Although he still does not speak and movie much except for when tending to his small green garden full of vegetables and fruits, the grandfather seems to be pleased to be surrounded by his family members again, and his grandchildren get to know him bit by bit. They spend much of their time exploring his house, which is filled with a sense of long history. Leisurely observing the mood and details, I could not help but think of the house of one of my deceased uncles, which, in addition to looking quite similar in many aspects, was also full of old stuff. Sadly, that house was gone from us not long after my uncle died and then his senile wife was taken to a facility for old people; several certain details in the film including the brown wooden interior of the house made me a bit nostalgic about those little moments I had at that house.
As the movie slowly builds up its main characters, we get to know a bit more about the current economic hardships of Ok-joo and her family. At one point, Ok-joo tries to earn some extra money for herself by selling one of her father’s imitation sneakers without his knowledge. Not so surprisingly, that eventually puts her into a little trouble with the police, and leads to a rather humiliating moment for her and her father, who is not angry at all about her misdemeanor. Instead, he is hurt by his daughter’s dishonesty.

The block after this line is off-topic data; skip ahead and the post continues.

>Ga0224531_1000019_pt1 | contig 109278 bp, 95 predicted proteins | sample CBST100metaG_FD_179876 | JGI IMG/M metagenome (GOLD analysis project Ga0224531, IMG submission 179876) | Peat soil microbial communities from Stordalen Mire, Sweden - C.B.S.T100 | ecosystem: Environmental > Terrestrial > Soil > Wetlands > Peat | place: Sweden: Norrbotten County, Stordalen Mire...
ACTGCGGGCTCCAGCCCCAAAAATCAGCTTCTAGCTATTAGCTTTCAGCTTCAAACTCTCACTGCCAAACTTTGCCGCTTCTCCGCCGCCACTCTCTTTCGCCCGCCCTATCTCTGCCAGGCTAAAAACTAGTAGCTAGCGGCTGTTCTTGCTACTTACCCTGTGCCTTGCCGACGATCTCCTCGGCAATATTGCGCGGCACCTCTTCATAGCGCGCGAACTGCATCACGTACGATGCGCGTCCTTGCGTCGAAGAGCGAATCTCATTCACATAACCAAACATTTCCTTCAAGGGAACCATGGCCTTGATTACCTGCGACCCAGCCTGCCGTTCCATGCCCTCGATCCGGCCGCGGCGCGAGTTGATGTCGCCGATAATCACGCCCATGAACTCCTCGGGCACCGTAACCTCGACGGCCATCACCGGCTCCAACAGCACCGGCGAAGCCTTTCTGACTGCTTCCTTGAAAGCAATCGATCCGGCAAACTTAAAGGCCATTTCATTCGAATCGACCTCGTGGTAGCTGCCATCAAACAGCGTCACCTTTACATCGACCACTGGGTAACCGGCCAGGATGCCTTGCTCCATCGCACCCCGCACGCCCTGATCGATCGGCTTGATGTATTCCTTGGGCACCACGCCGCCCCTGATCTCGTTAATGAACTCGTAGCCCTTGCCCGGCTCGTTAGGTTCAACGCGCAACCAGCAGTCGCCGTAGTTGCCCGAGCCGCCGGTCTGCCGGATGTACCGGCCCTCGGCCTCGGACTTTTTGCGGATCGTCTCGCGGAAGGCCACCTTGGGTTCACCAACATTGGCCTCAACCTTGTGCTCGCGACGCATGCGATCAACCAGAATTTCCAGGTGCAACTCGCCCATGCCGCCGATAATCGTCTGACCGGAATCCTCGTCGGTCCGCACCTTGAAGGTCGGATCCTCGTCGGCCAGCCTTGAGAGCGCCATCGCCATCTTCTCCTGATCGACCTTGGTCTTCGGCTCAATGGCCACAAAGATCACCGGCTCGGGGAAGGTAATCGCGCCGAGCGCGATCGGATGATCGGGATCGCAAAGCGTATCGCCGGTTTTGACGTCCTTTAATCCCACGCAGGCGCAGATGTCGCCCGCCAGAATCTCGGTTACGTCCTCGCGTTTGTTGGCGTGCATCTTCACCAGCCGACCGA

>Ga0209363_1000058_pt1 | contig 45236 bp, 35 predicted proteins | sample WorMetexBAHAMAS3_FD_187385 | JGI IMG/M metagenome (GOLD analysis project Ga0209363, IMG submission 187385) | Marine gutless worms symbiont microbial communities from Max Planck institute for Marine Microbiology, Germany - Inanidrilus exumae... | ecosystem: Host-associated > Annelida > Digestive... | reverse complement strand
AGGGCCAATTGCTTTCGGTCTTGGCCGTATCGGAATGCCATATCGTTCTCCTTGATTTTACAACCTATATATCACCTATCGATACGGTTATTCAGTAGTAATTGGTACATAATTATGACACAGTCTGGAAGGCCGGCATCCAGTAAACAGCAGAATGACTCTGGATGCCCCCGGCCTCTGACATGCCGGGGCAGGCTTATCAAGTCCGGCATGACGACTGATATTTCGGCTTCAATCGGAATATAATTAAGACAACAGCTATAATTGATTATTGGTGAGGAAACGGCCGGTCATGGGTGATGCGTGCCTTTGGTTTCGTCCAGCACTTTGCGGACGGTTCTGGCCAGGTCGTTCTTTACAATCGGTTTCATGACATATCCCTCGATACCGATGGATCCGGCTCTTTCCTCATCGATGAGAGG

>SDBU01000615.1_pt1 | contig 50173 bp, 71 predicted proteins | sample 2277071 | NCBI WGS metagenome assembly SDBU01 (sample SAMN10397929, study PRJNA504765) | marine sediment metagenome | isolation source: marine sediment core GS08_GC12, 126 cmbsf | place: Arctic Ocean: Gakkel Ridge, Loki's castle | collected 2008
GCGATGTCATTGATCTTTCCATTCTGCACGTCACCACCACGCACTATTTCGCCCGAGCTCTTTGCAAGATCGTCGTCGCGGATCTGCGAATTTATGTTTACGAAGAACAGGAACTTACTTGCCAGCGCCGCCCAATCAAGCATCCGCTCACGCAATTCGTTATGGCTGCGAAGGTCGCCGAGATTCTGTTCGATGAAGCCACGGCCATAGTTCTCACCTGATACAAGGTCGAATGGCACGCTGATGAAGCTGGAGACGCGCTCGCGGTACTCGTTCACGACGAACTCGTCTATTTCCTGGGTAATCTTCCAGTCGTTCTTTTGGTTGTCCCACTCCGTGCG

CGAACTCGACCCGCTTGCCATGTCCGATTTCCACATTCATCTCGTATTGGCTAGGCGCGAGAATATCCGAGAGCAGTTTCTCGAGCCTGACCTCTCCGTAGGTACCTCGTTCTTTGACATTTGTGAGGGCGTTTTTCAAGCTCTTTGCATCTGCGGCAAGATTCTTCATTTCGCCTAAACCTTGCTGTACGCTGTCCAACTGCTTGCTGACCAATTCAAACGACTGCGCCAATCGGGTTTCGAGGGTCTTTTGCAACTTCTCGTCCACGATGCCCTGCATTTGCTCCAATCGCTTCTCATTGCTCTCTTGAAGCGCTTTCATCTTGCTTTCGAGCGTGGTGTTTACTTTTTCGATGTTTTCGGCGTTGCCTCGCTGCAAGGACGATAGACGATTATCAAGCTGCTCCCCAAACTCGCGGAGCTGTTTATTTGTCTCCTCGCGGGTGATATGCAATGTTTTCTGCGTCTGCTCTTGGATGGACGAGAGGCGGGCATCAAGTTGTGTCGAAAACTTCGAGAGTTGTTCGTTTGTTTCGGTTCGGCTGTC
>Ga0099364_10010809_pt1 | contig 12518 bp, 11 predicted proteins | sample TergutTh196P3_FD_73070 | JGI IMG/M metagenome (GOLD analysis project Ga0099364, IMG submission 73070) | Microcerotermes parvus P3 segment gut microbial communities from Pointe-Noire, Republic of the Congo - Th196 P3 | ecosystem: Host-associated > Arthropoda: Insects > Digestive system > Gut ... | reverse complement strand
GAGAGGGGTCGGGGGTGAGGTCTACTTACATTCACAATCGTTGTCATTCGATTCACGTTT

After vividly establishing its main background and characters with the soothing summer atmosphere, the movie slowly shifts itself onto a little more serious mode during its second half. As the grandfather’s physical condition becomes more deteriorated than before, Ok-joo’s father and aunt begin to discuss what they should do with their father, and what they will have to do with his house if he is really sent to a facility for old people. While they are not heartless people, they’re reluctant about taking care of their father as busy with each own matter, and they soon come to consider the possibility of selling their father’s house.
More emotionally attached to her grandfather and his house than ever before, Ok-joo is not so pleased about what her father and aunt will probably do to her grandfather and his house, and this also affects her relationship with her younger brother. Like any innocent boy around his age, Dong-joo does not see any problem with whatever his father and aunt are going to do, and he also has no problem with meeting his mother, of whom Ok-joo is still quite resentful because she left her kids shortly after the divorce.